Drupe, Not A Fruit
Coconut is another one of those nuts that has copped a bad rap due to its fat content. Technically coconut is drupe – almost a cross between a fruit, nut and seed. You can see where this is going can’t you? Nut, seed and fruit in a tight, husky packet… that’s one uber health food! So, why all the bad press on something that has so many benefits? Mainly because of the oil extracted from the meat of mature coconuts, is primarily saturated fat.
The fats in coconuts are plant based saturated fats, meaning it is composed predominately of medium-chain fatty acids (MCFAs). The physiological effects of MCFA is distinctly different from the long-chain fatty acids, which are found in animal based saturated fats. Since MCFA fats are small enough to be absorbed into the cells where they’re quickly converted to energy, they are less likely to be stored as fat. There is ample research that shows people lose more weight (or fat) when they include a teaspoon or two of coconut oil in their diet.
A study by the Garvan Institute of Medical Research found that coconut oil protects against insulin resistance. This means it is effective in reducing the risk of type 2 diabetes. It is this process that not only reduces the amount of fat we store, but improves insulin sensitivity.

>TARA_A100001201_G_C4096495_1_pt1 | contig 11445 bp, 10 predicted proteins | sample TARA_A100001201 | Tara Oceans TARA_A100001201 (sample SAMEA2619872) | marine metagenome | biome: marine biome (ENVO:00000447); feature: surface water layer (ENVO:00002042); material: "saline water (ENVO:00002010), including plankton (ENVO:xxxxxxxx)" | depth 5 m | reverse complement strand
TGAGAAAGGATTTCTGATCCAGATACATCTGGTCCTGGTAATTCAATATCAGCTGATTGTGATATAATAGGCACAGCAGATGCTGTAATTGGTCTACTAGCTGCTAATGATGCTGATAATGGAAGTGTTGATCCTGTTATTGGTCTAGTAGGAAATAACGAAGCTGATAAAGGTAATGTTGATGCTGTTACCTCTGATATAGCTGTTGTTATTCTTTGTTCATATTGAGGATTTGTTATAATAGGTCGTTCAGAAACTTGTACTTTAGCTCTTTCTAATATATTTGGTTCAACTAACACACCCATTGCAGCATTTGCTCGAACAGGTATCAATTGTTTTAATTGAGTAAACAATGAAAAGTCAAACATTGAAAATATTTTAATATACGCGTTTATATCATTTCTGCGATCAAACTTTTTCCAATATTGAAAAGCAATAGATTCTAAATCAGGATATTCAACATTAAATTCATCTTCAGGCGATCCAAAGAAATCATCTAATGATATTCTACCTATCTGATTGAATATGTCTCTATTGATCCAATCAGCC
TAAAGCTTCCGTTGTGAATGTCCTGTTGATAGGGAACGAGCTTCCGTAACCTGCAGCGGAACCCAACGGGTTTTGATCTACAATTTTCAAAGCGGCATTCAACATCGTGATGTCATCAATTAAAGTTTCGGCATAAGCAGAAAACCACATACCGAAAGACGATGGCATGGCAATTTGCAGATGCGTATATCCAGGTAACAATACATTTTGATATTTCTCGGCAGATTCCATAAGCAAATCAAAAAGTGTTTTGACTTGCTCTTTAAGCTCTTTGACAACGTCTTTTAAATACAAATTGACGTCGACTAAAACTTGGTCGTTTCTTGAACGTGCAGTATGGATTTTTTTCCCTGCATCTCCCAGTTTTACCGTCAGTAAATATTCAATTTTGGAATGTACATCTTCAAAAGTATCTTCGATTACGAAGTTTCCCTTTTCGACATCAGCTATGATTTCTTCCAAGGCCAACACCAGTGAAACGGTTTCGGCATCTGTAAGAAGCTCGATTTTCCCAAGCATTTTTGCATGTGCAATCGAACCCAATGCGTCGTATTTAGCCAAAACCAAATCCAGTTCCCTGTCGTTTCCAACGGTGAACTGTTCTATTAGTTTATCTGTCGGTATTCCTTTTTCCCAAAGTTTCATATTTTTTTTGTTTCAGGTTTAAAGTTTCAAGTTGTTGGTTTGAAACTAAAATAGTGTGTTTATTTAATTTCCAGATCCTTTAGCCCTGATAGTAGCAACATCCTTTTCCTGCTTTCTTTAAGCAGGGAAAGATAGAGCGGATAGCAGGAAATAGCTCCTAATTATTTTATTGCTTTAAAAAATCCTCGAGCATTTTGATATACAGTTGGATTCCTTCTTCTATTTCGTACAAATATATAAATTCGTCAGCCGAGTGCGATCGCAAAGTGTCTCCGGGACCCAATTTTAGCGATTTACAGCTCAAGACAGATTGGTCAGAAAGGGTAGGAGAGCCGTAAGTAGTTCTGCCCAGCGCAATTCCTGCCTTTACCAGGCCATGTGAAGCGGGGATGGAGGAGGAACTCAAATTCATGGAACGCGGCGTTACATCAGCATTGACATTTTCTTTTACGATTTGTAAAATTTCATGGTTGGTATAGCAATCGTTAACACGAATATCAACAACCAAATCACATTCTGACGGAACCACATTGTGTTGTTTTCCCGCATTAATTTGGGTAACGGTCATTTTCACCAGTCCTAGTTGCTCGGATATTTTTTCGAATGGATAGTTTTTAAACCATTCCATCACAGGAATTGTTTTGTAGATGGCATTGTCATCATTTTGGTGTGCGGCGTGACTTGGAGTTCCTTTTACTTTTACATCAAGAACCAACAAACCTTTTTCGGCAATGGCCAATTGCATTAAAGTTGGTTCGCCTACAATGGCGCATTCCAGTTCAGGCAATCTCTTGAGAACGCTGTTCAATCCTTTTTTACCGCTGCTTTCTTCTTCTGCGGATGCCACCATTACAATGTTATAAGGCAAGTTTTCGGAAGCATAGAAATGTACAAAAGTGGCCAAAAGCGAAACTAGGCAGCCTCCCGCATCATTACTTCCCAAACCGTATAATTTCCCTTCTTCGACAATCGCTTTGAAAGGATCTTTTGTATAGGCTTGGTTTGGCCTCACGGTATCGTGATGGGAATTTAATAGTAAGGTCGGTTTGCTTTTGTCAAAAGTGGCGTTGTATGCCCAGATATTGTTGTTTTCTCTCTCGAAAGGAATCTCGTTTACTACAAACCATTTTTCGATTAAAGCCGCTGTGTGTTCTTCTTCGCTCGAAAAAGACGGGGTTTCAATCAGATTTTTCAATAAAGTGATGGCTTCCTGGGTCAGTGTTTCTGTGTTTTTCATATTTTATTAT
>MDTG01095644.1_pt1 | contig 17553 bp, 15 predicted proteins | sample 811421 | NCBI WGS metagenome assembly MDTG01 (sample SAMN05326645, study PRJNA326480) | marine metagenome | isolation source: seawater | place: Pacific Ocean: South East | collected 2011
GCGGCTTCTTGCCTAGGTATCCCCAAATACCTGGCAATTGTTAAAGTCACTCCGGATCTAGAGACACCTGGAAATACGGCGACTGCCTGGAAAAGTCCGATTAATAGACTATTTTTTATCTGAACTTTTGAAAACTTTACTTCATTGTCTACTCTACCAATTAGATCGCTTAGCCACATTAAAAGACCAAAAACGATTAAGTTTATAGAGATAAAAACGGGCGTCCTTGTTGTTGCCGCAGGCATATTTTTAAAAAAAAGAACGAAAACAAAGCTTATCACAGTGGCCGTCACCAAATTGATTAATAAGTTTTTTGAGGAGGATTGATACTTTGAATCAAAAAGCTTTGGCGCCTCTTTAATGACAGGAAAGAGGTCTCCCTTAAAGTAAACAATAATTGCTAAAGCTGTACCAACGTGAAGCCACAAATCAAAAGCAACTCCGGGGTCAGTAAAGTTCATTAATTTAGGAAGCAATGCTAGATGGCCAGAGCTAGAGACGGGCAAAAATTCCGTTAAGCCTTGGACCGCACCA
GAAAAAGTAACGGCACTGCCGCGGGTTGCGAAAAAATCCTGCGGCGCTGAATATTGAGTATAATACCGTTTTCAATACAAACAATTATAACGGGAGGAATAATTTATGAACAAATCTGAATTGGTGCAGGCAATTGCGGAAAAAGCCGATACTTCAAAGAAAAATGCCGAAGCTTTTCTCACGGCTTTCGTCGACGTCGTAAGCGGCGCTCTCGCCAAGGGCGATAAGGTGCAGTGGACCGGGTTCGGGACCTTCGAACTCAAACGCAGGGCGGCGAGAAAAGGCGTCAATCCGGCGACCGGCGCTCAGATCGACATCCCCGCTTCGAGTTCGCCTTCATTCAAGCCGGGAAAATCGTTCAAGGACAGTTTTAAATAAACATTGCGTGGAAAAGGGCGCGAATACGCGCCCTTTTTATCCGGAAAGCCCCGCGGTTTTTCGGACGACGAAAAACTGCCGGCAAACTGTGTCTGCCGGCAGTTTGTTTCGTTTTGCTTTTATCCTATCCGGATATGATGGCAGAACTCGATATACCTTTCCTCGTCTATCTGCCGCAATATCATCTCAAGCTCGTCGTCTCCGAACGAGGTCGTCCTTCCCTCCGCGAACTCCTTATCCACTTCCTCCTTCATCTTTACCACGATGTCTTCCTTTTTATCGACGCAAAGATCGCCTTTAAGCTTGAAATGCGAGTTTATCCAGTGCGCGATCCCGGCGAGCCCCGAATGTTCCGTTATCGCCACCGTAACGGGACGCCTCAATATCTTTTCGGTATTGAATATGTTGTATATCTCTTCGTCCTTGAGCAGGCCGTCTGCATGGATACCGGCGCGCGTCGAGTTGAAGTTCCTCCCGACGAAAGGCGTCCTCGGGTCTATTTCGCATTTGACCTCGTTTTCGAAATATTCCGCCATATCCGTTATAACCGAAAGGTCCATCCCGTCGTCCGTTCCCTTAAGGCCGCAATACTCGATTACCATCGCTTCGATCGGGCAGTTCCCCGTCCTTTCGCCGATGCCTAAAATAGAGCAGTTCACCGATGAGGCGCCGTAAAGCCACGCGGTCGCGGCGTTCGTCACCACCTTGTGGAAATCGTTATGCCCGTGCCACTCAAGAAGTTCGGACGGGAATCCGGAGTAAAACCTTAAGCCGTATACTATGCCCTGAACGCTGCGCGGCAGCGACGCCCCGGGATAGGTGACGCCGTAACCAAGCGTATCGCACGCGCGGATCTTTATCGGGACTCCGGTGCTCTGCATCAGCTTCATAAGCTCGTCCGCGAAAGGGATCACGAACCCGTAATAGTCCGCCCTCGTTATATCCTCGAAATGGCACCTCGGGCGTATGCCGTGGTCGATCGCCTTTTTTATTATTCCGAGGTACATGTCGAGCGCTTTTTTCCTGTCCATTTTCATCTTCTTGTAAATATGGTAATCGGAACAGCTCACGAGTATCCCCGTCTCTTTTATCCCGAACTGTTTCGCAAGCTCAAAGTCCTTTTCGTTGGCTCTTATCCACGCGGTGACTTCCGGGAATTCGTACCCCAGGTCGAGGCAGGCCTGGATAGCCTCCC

Benefits of Coconut Oil, Milk, Cream & Flesh
Some of the benefits of this wonder fruit:
- Protects against heart disease by increasing good cholesterol and lowering the ratio of bad and good cholesterol
- Helps treat malnutrition because it is easy to digest and absorb
- Kills disease-causing bacteria, fungi, yeasts and viruses because of the antimicrobial effects of its MCFA (mainly due to lauric acid)
- Helps prevents strokes and brain disorders such as Alzheimer’s and Parkinson’s
- Boosts metabolism and increases energy because it is more likely to be burned as fuel than stored as body fat
- The flesh provides a good source of fibre
One last thing on the oil from coconuts, because it is saturated, it means it is stable at high temps (like butter), so it is the ideal oil to cook with especially Asian stir-frys.
If you haven’t heard all the buzz around coconut water (specifically the water from the young coconut) you must have been hiding under a rock. The cloudy water is packed with electrolytes and minerals to replenish hydration levels within the body, making it a much better choice for rehydration than sugary, commercial electrolyte drinks. It also contains a great array of vitamins and minerals including B-complex vitamins such as riboflavin, niacin, thiamin, pyridoxine, and folates. And it is rich in bioactive enzymes that help aid digestion and metabolism.
No wonder they call the coconut tree the Tree of Life!